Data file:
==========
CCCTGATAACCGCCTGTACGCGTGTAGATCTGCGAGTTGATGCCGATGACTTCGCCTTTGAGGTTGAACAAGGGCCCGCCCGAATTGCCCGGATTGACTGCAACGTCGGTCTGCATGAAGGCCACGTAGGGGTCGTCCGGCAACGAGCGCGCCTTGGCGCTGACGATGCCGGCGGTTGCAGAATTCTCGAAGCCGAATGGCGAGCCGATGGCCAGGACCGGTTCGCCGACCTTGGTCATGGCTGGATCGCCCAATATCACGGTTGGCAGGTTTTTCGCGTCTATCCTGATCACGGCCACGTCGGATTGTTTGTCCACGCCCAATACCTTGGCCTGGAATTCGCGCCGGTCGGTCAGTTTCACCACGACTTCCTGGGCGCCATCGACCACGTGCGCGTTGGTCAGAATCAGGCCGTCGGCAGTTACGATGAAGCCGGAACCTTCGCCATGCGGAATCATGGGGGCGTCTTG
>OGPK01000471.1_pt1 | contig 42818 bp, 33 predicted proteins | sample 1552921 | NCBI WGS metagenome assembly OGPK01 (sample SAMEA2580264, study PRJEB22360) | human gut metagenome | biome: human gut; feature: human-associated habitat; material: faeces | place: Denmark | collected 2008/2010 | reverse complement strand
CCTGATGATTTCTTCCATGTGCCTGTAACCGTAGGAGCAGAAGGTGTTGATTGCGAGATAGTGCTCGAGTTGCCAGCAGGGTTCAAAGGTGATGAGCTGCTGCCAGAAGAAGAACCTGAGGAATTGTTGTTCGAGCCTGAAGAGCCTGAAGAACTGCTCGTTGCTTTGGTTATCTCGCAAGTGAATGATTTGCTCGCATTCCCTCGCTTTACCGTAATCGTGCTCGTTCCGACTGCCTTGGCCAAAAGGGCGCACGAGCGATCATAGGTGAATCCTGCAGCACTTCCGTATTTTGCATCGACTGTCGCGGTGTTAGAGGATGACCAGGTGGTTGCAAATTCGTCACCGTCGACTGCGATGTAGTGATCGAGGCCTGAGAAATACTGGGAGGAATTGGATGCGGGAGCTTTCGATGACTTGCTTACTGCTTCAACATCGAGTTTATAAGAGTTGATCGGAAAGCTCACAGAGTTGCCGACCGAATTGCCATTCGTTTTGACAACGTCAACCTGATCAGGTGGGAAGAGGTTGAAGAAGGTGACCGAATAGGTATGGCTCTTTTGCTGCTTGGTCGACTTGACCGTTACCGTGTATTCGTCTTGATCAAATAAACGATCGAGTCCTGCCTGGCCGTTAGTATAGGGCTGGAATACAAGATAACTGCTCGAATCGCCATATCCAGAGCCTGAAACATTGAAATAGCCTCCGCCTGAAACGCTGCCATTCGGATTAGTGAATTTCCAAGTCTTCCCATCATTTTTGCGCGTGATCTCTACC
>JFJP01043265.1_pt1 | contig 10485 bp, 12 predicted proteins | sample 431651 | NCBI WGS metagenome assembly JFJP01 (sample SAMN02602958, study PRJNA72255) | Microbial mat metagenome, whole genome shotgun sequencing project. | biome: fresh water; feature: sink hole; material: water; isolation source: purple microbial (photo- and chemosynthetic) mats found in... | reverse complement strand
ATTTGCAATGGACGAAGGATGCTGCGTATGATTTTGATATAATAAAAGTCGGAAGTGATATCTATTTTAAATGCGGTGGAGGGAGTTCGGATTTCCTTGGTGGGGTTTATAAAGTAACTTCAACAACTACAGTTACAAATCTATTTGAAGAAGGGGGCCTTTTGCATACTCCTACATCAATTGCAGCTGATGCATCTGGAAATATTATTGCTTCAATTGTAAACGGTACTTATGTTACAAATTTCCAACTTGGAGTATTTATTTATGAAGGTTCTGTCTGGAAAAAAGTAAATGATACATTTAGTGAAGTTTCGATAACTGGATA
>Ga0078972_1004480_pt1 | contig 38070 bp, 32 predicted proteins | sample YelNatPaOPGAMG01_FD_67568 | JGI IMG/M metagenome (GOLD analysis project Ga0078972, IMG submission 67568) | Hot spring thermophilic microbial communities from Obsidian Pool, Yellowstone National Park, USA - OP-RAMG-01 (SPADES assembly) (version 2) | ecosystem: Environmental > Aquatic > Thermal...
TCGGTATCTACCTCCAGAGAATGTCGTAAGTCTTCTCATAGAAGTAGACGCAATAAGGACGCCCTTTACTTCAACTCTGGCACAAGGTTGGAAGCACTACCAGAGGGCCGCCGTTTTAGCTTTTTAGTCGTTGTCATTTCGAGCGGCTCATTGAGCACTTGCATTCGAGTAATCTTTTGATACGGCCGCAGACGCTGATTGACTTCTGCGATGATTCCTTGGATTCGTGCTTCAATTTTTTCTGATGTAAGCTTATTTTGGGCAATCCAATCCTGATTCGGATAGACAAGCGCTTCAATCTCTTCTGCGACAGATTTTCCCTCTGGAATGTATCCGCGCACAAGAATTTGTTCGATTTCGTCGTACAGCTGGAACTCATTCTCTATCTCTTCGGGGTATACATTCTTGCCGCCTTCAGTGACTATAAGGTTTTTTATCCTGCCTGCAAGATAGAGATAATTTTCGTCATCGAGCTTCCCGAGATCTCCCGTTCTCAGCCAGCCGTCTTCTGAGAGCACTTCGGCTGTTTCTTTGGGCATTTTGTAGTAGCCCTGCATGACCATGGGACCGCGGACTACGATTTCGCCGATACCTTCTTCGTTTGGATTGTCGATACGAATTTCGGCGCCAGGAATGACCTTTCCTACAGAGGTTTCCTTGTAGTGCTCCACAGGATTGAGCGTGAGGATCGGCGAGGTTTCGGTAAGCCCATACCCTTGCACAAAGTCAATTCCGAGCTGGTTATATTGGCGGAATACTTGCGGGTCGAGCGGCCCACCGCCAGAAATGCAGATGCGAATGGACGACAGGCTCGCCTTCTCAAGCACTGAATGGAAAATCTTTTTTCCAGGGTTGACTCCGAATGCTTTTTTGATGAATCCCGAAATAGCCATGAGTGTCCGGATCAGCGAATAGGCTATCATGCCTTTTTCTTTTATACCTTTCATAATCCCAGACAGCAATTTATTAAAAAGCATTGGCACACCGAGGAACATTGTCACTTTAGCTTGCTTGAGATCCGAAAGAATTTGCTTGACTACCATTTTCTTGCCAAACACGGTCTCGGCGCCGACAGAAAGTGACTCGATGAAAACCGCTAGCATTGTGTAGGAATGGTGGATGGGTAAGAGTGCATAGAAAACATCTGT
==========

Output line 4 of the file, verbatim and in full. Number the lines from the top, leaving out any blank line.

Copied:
>JFJP01043265.1_pt1 | contig 10485 bp, 12 predicted proteins | sample 431651 | NCBI WGS metagenome assembly JFJP01 (sample SAMN02602958, study PRJNA72255) | Microbial mat metagenome, whole genome shotgun sequencing project. | biome: fresh water; feature: sink hole; material: water; isolation source: purple microbial (photo- and chemosynthetic) mats found in... | reverse complement strand